Renters priced out of airbnb hotspots

. December 7, 2016 . 0 Comments

airbnb-and-rents-print-graphicRents in Sydney’s hottest Airbnb hotspots are soaring by up to five times as much as city averages, an analysis of housing costs reveals.

And ordinary tenants are being driven out of some of the city’s formerly renter-friendly suburbs as landlords switch from residential rentals to holiday lets, according to real estate professionals, backed by a Sydney University report.

“Rents are a lot higher now in Darlinghurst and vacancies are lower and a lot of that is to do with Airbnb,” says Dominic D’Ettore, principal of D’Ettore Real Estate.

“A lot of owners are now furnishing their places and renting them out on Airbnb, spending money to buy everything from cutlery to bedsheets, and say they’re getting $300 a day instead of maybe $1000 a week with a residential tenancy. They’re doubling their money.”

In Darlinghurst, where Airbnb activity is highest for Sydney, median house rents are $950 a week, a rise of 36 per cent in the six years that the online holiday rental company has been active in Sydney.

That’s almost most three times the rise of 12.8 per cent for Greater Sydney as a whole. In Newtown, another area popular with renters, house rents are up 30 per cent and unit rents are up almost 37 per cent over the same period.

“It’s getting quite common now,” says Mr D’Ettore. “Now we’re seeing a lot of investors buying and they’re immediately saying they’ll do Airbnb.  It’s getting around with word of mouth.”

Agencies like HeyTom, MadeComfy and Airtasker provide cleaning and key services which  mean that, contrary to the “home-sharing” image Airbnb projects, short-stay hosts never have to meet their guests if they choose not to. Independent website InsideAirbnb.com claims more than 60 per cent of Sydney airbnb listings are for whole homes rather than spare rooms.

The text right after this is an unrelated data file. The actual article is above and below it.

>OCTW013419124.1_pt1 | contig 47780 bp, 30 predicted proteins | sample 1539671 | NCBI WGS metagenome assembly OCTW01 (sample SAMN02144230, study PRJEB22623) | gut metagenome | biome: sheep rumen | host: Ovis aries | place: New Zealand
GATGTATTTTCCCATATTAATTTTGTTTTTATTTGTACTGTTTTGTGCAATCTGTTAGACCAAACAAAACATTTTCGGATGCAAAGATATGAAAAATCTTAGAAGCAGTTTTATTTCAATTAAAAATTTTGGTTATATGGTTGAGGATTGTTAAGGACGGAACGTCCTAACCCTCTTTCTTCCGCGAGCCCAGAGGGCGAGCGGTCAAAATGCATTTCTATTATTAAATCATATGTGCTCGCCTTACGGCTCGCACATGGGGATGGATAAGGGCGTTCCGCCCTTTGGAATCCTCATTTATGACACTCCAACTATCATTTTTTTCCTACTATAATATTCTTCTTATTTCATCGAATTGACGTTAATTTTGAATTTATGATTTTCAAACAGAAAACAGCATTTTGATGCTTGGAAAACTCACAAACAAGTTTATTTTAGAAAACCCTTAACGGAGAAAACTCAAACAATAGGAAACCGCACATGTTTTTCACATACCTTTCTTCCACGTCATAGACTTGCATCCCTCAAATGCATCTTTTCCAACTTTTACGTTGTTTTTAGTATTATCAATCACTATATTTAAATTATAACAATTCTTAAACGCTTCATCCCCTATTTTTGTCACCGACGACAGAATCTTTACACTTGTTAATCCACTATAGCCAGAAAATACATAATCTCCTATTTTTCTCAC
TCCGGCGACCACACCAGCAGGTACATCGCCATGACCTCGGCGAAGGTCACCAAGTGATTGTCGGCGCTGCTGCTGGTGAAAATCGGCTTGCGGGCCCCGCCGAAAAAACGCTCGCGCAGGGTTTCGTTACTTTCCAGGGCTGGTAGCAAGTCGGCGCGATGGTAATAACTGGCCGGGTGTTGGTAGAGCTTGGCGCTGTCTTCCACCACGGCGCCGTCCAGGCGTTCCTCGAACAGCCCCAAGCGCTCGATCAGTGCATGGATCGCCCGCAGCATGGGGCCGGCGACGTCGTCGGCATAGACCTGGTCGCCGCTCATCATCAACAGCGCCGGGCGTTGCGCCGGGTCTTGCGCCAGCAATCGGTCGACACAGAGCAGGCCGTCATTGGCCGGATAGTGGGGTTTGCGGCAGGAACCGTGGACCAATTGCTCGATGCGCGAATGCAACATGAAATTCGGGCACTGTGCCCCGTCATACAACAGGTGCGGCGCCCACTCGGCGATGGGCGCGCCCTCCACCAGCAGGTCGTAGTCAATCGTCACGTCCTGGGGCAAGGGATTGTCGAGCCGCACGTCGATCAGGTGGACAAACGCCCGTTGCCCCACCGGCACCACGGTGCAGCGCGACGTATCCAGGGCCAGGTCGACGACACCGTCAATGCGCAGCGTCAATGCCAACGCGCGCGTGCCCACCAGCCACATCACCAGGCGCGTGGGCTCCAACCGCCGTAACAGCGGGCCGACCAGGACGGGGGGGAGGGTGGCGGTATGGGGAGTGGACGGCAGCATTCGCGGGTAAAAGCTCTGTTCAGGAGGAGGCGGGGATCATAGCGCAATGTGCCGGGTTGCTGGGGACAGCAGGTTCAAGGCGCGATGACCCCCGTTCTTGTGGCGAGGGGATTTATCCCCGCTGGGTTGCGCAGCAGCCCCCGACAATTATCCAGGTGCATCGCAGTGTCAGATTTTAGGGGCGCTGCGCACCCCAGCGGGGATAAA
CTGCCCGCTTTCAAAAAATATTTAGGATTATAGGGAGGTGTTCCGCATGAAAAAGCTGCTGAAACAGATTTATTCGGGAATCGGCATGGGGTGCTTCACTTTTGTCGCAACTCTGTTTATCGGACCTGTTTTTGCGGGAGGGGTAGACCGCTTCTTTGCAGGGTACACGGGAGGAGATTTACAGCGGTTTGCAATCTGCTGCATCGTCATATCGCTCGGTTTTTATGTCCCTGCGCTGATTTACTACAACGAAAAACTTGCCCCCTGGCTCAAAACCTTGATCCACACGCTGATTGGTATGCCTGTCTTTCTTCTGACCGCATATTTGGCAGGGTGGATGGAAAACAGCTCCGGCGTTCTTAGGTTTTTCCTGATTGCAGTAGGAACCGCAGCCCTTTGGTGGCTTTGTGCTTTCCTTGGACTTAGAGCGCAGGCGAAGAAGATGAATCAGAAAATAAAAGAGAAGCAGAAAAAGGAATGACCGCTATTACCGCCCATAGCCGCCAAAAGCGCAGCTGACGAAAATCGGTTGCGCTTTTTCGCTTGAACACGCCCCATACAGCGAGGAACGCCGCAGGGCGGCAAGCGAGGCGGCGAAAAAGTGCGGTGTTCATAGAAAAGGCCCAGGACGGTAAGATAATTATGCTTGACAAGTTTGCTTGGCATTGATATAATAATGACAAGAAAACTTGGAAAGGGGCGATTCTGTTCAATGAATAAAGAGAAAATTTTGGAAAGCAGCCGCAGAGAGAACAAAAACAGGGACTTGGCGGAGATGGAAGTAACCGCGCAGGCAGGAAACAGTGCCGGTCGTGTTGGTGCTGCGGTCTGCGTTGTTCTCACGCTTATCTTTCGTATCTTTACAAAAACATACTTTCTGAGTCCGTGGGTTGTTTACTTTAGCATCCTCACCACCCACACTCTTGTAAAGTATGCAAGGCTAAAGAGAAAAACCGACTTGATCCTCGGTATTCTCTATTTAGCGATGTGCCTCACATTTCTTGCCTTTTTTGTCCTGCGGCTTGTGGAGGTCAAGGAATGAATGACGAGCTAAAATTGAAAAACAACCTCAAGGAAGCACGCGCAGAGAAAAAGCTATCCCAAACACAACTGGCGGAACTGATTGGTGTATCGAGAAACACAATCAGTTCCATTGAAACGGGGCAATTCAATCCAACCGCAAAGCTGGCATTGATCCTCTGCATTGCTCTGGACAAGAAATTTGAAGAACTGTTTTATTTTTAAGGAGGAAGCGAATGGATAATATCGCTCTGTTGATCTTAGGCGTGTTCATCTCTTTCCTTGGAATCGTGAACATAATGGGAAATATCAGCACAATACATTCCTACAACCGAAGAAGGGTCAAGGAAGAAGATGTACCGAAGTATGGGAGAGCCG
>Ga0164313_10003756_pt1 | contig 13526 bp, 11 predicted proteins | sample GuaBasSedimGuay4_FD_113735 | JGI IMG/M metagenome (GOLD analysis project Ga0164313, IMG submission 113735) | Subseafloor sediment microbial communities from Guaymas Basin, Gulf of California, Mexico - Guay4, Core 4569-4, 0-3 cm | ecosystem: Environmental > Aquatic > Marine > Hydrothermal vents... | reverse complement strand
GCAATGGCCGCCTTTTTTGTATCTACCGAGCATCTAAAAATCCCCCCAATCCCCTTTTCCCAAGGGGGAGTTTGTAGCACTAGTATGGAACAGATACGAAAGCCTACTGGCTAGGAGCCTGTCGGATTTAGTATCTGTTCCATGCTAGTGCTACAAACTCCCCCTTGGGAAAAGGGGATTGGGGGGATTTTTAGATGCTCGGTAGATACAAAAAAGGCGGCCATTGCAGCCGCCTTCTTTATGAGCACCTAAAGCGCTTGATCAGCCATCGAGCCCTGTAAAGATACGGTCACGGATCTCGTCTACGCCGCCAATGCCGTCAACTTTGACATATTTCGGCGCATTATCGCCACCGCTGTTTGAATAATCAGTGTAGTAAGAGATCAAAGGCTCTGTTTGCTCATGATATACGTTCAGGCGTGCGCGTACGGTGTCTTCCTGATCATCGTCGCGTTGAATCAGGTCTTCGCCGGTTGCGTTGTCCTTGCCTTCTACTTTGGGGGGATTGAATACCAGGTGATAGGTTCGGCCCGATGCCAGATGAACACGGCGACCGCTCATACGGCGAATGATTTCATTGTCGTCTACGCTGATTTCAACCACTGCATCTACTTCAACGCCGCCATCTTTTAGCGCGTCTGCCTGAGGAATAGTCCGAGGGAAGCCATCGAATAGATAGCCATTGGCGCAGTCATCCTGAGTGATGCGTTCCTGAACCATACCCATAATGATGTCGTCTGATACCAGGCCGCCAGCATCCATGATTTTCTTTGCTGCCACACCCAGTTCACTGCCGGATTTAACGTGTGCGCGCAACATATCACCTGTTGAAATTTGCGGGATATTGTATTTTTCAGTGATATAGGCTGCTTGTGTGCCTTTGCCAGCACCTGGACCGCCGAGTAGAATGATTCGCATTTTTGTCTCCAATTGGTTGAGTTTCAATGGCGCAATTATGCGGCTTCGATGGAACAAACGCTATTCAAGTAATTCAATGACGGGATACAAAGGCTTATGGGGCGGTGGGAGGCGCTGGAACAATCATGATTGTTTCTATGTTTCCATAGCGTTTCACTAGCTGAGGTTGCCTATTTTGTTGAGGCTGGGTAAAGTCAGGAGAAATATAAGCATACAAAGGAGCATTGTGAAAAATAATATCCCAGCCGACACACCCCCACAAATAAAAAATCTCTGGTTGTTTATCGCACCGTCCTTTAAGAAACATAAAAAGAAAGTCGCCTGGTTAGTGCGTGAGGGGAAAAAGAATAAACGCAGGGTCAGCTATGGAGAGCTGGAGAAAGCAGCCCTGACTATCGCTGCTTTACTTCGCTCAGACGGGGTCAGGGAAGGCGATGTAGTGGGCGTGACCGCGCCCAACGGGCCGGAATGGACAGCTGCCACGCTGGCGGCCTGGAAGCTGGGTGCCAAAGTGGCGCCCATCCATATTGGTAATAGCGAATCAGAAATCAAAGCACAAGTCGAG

The Darlinghurst experience correlates with a Sydney University report issued this week that shows landlords are switching from residential lets to holiday lets because the potential returns are much higher.

A paper by professors Nicole Gurran and Peter Phibbs of the university’s Urban Housing Lab claims that Airbnb appears to be absorbing vacant rental supply in popular inner-city suburbs.

“The amount of Airbnb stock in suburbs like Bondi Junction and Surry Hills seems to be actually higher than the rental vacancies available at any one time,” Professor Gurran told the Financial Review. “Airbnb listings are competing with permanent rental supply.”

According to Domain group statistics,  areas identified earlier this year as holiday let hotspots, show well above average increases in rents since Airbnb and other online holiday letting agencies have taken off in Sydney. At the same time vacancies in some areas have fallen by around 15 per cent, despite going up 40 per cent across greater Sydney.

In Bondi, median house rents have gone up 58 percent to $1265 a week and unit rents 28 per cent to $670 per week, as against 13 per cent ($530) and 21 percent ($520) respectively for the city as a whole.

Meanwhile vacancy rates for houses have gone down 18 per cent for houses and up only 15 percent for units, compared to city-wide increases in vacancy rates of more than 40 per cent.

In Manly the differences are even more stark with median house rents having risen by 62 per cent ($1350) and unit rents up 39 per cent ($750), while vacancy rates for both types of home have dropped 15 per cent.